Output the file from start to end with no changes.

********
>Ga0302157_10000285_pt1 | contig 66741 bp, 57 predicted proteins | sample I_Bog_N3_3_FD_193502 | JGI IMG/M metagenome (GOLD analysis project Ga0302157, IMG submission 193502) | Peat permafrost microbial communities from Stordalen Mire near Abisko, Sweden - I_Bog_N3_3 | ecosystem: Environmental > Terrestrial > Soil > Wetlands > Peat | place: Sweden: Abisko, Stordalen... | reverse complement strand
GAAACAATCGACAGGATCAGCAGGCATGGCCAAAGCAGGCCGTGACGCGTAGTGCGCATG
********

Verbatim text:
>Ga0302157_10000285_pt1 | contig 66741 bp, 57 predicted proteins | sample I_Bog_N3_3_FD_193502 | JGI IMG/M metagenome (GOLD analysis project Ga0302157, IMG submission 193502) | Peat permafrost microbial communities from Stordalen Mire near Abisko, Sweden - I_Bog_N3_3 | ecosystem: Environmental > Terrestrial > Soil > Wetlands > Peat | place: Sweden: Abisko, Stordalen... | reverse complement strand
GAAACAATCGACAGGATCAGCAGGCATGGCCAAAGCAGGCCGTGACGCGTAGTGCGCATG